In the configuration of the designed lens, both an annular PZT element and transparent glass in the center should be employed since the optical axis lies along the central axis. The oil-water interface is deformed by the acoustic radiation force from the transducer. The interface shape depends on the sound pressure distribution in the lens. To increase the deformation of the interface along the optical axis, the sound pressure amplitude along the central axis needs to be increased. It is difficult to measure the sound pressure distribution using a conventional ultrasound probe (e.g., a polyvinylidene fluoride needle hydrophone) in this liquid lens since the diameter of a typical hydrophone (approximately 1 mm) is equivalent to or larger than the wavelength of the ultrasound in water in the megahertz range (0.75 mm at 2 MHz). A fiber optic probe with a diameter smaller than the ultrasound wavelength  is suitable for performing measurements. Instead, the sound pressure distribution was predicted by finite element analysis (FEA). The sound pressure distribution in such a small region can be precisely calculated by FEA [24,25]. Figure 3 shows the FEA simulation model. A liquid lens with the same configuration as that shown in Fig. 1 was modeled. To reduce the total computational cost, one-quarter of the lens was modeled by applying symmetric boundary conditions in the r−z plane. The average mesh size was 0.1 mm. At the interface between the liquids and the solid, the vibrational displacement of the solid elements was converted into a sound pressure in the liquids. The boundary condition on the outer surface of the lens was perfect reflection of sound waves. A continuous sinusoidal electrical signal was input to the PZT electrodes. The sound pressure distribution in the lens in the steady state was calculated by analyzing the interactions between the piezoelectric, structural, and acoustic elements using FEA. The acoustic radiation force, the interfacial tension, and the liquid viscosities were not taken into consideration and the profile of the oil−water interface was not affected by the acoustic radiation force throughout the calculation. Figure 4 shows the radial distribution of the vibrational displacement amplitude on the bottom of the lens and the sound pressure distributions in the r−z and r−θ planes at a driving frequency of 1.62 MHz. Figure 4(b) shows that a bending vibration converted from vibration of the PZT ring was generated along the central quartz plate and that the vibration amplitude along the central axis is larger than that of the PZT; this assisted in generating a large sound pressure along the central axis. Although a complex acoustic standing-wave field is generated in the axial and radial directions, a large sound pressure amplitude is produced on the central axis of the lens. The quartz plate thickness will also affect the sound pressure distribution.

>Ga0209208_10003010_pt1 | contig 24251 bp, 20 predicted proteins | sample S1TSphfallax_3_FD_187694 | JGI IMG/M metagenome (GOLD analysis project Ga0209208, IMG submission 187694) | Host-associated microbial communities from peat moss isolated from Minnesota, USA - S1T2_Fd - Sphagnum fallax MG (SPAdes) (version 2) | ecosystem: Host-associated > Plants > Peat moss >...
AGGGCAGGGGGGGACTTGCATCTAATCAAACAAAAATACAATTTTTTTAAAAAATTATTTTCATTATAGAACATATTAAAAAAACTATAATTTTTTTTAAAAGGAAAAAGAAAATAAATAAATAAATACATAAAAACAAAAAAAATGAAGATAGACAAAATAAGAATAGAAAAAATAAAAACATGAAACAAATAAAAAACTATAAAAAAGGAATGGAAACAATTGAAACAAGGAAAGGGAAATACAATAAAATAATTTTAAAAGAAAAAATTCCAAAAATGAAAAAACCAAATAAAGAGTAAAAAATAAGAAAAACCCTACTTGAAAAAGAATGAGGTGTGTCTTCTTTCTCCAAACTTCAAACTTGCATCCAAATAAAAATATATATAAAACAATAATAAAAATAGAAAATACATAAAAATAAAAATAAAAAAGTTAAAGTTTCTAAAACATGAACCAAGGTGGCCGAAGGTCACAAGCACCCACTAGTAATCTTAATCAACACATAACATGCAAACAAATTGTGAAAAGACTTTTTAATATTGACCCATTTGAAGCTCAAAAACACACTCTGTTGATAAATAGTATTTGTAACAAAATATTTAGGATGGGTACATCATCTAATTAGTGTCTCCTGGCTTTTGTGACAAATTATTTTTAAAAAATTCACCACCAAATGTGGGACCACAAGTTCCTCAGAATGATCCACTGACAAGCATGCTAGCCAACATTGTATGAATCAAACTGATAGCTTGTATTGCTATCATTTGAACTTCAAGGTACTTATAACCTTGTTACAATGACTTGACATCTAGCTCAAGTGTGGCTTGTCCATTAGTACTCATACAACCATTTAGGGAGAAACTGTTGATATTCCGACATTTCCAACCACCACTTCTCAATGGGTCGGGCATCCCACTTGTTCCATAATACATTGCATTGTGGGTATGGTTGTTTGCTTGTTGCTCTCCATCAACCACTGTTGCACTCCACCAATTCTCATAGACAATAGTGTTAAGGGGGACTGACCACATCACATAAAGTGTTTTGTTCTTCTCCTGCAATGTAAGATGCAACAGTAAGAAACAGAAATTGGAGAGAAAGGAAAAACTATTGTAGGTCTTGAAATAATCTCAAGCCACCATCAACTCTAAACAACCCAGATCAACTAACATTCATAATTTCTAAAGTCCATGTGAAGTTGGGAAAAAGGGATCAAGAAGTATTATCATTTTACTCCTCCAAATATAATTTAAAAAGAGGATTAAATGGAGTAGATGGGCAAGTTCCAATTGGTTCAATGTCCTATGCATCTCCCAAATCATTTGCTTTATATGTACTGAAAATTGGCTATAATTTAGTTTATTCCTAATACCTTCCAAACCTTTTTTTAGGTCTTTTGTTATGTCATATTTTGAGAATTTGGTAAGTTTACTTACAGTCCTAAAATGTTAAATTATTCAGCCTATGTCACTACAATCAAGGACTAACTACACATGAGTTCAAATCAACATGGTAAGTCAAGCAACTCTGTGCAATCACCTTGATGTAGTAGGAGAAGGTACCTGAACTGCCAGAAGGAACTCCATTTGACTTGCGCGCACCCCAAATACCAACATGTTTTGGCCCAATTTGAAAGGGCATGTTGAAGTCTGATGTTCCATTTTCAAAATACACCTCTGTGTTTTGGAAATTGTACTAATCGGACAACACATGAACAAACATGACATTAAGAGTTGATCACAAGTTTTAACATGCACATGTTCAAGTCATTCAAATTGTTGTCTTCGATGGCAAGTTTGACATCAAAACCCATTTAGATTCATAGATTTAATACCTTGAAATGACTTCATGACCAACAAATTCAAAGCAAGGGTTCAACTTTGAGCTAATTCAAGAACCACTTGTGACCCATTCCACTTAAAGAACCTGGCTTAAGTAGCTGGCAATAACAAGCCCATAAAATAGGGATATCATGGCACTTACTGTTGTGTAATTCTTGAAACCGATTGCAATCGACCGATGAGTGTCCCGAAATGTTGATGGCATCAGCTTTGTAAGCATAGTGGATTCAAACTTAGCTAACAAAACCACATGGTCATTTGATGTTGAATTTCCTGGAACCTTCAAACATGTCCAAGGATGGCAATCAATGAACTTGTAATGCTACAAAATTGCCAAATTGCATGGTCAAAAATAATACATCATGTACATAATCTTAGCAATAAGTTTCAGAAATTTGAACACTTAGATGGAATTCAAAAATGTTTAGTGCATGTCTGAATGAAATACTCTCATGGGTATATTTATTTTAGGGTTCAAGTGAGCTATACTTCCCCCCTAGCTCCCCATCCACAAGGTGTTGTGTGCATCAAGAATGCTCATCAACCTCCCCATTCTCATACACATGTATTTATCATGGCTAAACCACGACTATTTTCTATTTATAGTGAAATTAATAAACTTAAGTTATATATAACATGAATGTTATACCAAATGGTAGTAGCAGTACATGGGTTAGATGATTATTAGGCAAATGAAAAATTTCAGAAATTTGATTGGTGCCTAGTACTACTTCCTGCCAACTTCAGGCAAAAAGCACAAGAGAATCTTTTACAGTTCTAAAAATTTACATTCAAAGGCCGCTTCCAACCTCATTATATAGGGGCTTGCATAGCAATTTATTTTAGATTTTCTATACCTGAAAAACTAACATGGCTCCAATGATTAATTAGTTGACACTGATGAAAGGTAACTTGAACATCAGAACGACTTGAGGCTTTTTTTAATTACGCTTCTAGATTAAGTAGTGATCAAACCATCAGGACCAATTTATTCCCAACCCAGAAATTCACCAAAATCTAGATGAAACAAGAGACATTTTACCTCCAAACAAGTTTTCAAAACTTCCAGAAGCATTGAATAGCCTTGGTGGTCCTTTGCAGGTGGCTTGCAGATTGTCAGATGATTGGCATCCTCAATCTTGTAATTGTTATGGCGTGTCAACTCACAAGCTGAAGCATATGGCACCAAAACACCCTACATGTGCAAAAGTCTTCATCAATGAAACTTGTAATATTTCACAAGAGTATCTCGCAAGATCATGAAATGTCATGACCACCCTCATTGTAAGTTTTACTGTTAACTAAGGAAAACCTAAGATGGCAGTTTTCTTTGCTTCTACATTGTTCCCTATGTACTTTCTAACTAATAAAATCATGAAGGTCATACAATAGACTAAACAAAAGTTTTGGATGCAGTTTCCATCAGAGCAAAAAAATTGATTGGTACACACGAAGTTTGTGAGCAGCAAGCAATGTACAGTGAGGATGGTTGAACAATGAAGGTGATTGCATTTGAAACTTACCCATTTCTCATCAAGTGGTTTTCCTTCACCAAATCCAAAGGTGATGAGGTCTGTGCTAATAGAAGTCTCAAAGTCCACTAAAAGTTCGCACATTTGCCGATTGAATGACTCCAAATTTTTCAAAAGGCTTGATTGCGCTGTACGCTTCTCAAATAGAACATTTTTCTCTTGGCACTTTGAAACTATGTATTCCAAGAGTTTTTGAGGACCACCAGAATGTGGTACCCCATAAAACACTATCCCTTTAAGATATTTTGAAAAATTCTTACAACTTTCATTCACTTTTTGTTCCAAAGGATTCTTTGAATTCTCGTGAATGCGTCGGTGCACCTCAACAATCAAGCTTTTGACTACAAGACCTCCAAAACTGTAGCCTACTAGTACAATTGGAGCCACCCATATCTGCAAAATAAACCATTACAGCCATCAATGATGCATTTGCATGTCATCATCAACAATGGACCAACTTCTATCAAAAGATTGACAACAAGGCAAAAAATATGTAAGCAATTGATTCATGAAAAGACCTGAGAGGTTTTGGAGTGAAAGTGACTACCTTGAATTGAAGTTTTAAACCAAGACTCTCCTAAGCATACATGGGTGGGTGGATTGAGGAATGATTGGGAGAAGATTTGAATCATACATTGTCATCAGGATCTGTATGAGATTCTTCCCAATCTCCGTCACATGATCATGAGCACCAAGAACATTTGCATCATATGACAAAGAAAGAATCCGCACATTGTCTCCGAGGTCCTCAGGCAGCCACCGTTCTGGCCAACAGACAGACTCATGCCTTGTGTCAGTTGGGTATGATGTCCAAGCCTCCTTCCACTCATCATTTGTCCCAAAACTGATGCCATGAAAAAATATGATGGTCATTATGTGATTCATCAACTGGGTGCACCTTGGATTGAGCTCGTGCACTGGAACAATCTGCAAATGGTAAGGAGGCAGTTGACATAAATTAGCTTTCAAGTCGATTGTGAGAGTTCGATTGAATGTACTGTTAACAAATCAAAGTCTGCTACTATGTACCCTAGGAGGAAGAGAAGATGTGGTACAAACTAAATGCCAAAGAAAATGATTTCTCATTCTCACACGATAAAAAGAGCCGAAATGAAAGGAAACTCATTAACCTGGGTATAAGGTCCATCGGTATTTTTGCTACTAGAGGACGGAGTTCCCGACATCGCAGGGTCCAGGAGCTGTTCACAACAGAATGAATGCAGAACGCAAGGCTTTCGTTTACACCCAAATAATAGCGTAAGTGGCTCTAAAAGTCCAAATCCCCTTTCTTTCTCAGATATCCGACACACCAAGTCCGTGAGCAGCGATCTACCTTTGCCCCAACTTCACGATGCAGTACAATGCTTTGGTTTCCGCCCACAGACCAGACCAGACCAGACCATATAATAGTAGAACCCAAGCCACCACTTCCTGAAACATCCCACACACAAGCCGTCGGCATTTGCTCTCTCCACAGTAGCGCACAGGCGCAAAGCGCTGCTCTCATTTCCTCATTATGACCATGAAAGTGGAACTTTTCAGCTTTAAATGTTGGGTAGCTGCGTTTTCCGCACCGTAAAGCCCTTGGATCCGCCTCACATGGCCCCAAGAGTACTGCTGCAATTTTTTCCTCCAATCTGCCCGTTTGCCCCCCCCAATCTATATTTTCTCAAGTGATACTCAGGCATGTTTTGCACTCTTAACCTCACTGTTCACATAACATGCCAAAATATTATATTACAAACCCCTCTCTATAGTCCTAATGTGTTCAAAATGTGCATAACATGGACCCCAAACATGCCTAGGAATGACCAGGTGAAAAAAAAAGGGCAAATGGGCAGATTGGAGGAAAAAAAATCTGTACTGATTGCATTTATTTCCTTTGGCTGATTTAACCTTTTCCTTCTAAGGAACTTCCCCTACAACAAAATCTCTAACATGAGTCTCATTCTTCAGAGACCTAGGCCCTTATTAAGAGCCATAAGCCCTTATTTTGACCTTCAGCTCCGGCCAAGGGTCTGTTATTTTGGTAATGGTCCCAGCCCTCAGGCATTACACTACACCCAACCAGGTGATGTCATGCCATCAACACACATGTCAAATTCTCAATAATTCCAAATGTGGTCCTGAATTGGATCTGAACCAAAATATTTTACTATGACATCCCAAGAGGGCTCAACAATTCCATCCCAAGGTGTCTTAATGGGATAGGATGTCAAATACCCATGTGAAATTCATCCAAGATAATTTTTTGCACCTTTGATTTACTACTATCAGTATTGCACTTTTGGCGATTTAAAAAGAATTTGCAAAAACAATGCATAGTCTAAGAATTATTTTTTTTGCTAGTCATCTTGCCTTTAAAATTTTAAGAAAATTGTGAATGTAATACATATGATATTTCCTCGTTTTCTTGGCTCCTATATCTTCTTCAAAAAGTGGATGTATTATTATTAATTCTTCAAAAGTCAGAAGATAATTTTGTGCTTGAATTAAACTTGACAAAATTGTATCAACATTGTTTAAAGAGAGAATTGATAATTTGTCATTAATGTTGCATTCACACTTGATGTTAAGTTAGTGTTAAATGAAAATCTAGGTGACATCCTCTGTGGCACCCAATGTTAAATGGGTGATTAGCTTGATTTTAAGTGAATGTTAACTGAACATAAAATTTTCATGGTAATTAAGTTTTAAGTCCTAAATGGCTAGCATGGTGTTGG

5. Focusing performance of the lens
The characteristics of the prototype variable-focus lens were investigated. The profile of the oil−water interface could be changed by controlling the acoustic radiation force from the transducer. It was difficult to observe the oil−water interface using a laser Doppler vibrometer because a sufficiently strong reflected light signal could not be obtained from the interface. In this paper, the change in the interface shape when varying the transducer driving voltage was observed by optical coherence tomography (OCT; IV-2000, Santec, Japan), which is an optical interferometric technique that images variations in the refractive index . The region of interest in the OCT measurements was a 2 × 2 × 3.8 mm3 volume near the center of the lens. Figure 5 shows radial profiles of the oil−water interface excited by five different driving voltages in the range 0 to 51 V at a frequency of 1.62 MHz. The kinematic viscosity of the silicone oil was 200 cSt and a radial distance of 0 mm corresponds to the central axis. When the driving voltage of the transducer was increased, the oil−water interface on the central axis moved toward the water side due to the acoustic radiation force. The direction of the interface movement is from the oil side with a higher acoustic energy density (lower density and a lower speed of sound) to the water side with a lower acoustic energy density (higher density and a higher speed of sound). This axisymmetrically deformed oil−water interface acts as a variable-focus lens. Figure 6 shows the relationship between the input voltage to the transducer and the displacement of the interface along the central axis relative to its position when no ultrasound radiation is applied. The maximum displacement of the lens was 0.27 mm at an input voltage of 51 V, and the gradient of the curve was increased with increasing input voltage since the acoustic radiation force is proportional to the square of the sound pressure amplitude. However, when the input voltage exceeded approximately 51 V, cavitation bubbles and acoustic streaming were generated and the oil-water interface did not stabilize with time.